One of our patients emailed before Christmas to ask if we could recommend a TENS machine. It’s been absolutely ages since I spoke to someone about TENS and her email was a great reminder to let you all know about it! If you haven’t seen one of these little contraptions before, they’re basically a pack with a few pads that you stick on your skin. The pads deliver small electrical pulses to the areas you’ve stuck them on, which sends a barrage of sensory information to your nerves. This flooding of information for your brain has two purposes
1. It takes up so much of the nerves’ attention that they are less able to transmit pain messages (in essence, they’re distracted from your pain)
2. It stimulates your body to produce those feel-good chemicals, endorphins!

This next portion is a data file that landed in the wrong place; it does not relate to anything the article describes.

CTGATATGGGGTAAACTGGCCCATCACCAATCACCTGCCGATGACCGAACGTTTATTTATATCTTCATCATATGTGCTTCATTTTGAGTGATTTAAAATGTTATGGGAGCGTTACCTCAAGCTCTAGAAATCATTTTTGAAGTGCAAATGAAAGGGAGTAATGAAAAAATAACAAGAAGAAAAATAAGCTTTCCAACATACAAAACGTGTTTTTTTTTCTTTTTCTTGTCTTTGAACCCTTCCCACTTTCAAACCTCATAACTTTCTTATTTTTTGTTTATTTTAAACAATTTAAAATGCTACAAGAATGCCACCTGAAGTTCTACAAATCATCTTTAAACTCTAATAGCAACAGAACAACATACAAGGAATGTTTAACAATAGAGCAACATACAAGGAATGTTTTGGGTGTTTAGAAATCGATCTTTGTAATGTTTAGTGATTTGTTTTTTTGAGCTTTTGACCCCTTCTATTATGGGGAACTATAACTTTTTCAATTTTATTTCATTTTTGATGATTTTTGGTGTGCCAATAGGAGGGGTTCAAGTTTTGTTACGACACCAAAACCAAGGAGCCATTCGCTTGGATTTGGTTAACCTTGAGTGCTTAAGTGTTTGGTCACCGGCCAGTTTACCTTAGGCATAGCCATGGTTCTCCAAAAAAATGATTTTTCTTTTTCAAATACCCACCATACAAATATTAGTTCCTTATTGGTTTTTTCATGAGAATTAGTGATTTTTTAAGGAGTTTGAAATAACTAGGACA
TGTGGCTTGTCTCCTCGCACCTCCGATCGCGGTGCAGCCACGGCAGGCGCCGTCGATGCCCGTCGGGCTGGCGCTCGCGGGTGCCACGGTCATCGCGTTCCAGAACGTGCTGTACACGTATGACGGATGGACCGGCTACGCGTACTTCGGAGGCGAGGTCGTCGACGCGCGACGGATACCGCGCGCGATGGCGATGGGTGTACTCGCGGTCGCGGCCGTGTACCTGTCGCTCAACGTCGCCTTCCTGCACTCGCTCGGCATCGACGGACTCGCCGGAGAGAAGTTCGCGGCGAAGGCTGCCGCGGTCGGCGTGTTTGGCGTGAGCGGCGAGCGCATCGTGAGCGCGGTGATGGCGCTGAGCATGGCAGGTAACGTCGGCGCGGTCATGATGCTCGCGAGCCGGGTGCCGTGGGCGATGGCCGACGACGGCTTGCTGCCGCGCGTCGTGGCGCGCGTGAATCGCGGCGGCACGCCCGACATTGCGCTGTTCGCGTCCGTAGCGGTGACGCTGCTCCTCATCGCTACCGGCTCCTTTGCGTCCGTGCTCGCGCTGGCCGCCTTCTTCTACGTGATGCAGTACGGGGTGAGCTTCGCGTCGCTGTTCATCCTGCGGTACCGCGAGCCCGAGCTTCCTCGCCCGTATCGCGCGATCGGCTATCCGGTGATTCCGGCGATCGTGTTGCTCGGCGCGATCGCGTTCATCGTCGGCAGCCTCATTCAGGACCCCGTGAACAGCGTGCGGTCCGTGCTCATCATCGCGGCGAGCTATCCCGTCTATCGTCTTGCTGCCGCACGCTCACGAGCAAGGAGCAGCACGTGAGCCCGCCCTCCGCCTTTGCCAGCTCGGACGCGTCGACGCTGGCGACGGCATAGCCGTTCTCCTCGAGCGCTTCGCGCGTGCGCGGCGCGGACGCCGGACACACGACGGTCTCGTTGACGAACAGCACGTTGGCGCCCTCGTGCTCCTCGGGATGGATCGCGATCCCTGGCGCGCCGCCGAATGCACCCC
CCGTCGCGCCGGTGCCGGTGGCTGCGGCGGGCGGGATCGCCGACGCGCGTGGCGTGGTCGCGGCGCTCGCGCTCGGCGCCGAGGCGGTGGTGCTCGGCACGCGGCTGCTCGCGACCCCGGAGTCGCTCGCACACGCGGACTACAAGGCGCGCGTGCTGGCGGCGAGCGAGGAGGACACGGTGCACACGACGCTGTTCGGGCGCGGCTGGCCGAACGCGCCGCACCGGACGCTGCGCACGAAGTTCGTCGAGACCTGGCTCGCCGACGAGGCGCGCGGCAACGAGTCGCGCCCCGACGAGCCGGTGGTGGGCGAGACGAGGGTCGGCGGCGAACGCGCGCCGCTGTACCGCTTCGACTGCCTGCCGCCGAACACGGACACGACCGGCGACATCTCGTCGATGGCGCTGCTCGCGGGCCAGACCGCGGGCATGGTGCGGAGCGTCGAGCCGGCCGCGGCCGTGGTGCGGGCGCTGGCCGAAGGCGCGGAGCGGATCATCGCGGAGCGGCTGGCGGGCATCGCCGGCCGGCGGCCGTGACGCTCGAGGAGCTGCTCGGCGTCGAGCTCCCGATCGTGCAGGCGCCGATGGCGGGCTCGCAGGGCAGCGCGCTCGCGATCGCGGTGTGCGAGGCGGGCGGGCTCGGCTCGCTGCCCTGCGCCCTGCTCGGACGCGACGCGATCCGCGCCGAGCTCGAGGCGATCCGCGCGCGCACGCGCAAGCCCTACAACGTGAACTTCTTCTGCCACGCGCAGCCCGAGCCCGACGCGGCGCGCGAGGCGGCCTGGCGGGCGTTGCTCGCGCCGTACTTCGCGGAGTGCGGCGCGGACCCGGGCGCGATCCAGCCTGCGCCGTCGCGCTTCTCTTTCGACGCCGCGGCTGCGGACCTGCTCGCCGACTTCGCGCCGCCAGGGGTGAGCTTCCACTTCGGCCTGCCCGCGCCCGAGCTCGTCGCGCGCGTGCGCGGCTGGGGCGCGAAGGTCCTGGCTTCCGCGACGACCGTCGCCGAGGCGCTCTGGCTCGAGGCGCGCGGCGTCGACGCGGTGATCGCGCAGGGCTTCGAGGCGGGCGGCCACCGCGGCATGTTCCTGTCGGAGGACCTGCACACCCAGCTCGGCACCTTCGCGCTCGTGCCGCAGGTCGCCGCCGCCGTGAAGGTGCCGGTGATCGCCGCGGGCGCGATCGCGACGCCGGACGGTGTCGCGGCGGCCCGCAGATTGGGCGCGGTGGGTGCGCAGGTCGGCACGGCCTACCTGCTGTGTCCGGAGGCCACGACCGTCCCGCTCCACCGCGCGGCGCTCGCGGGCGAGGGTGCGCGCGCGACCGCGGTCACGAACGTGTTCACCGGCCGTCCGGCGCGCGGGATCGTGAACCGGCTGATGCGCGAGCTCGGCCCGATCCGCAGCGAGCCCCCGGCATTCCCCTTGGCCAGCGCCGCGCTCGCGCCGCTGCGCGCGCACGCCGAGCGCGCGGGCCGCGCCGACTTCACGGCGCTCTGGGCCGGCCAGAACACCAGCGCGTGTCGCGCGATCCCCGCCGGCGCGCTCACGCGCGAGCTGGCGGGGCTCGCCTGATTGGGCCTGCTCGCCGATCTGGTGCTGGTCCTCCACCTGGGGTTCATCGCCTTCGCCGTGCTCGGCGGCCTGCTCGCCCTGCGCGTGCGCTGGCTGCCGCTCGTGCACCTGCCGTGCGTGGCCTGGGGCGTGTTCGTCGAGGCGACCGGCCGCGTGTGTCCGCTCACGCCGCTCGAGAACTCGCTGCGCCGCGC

TENS is a great booster for pain relief if you’re really struggling, particularly with a persistent problem or if you want to reduce your reliance on painkillers.
So what can it be used for? According to the NHS, TENS may be able to help with:
- period pain
- pelvic pain associated with endometriosis
- knee pain
- neck pain
- back pain
- sports injuries
- labour pains
To be clear, there are some situations where you shouldn’t use TENS and it’s important to take note if any of these apply to you. If you have epilepsy, if you’re pregnant (and not in labour!), if you have pacemaker or any electrical/ metal implant in your body TENS is not suitable for you unfortunately.
Machines are wide-ranging in price but you can get hold of a decent one on the internet without breaking the bank (the one I recommended recently was £30). As with anything there are no guarantees but if you want to try and reduce your painkiller intake it certainly has potential to be the next best thing other than having an osteopath permanently on hand!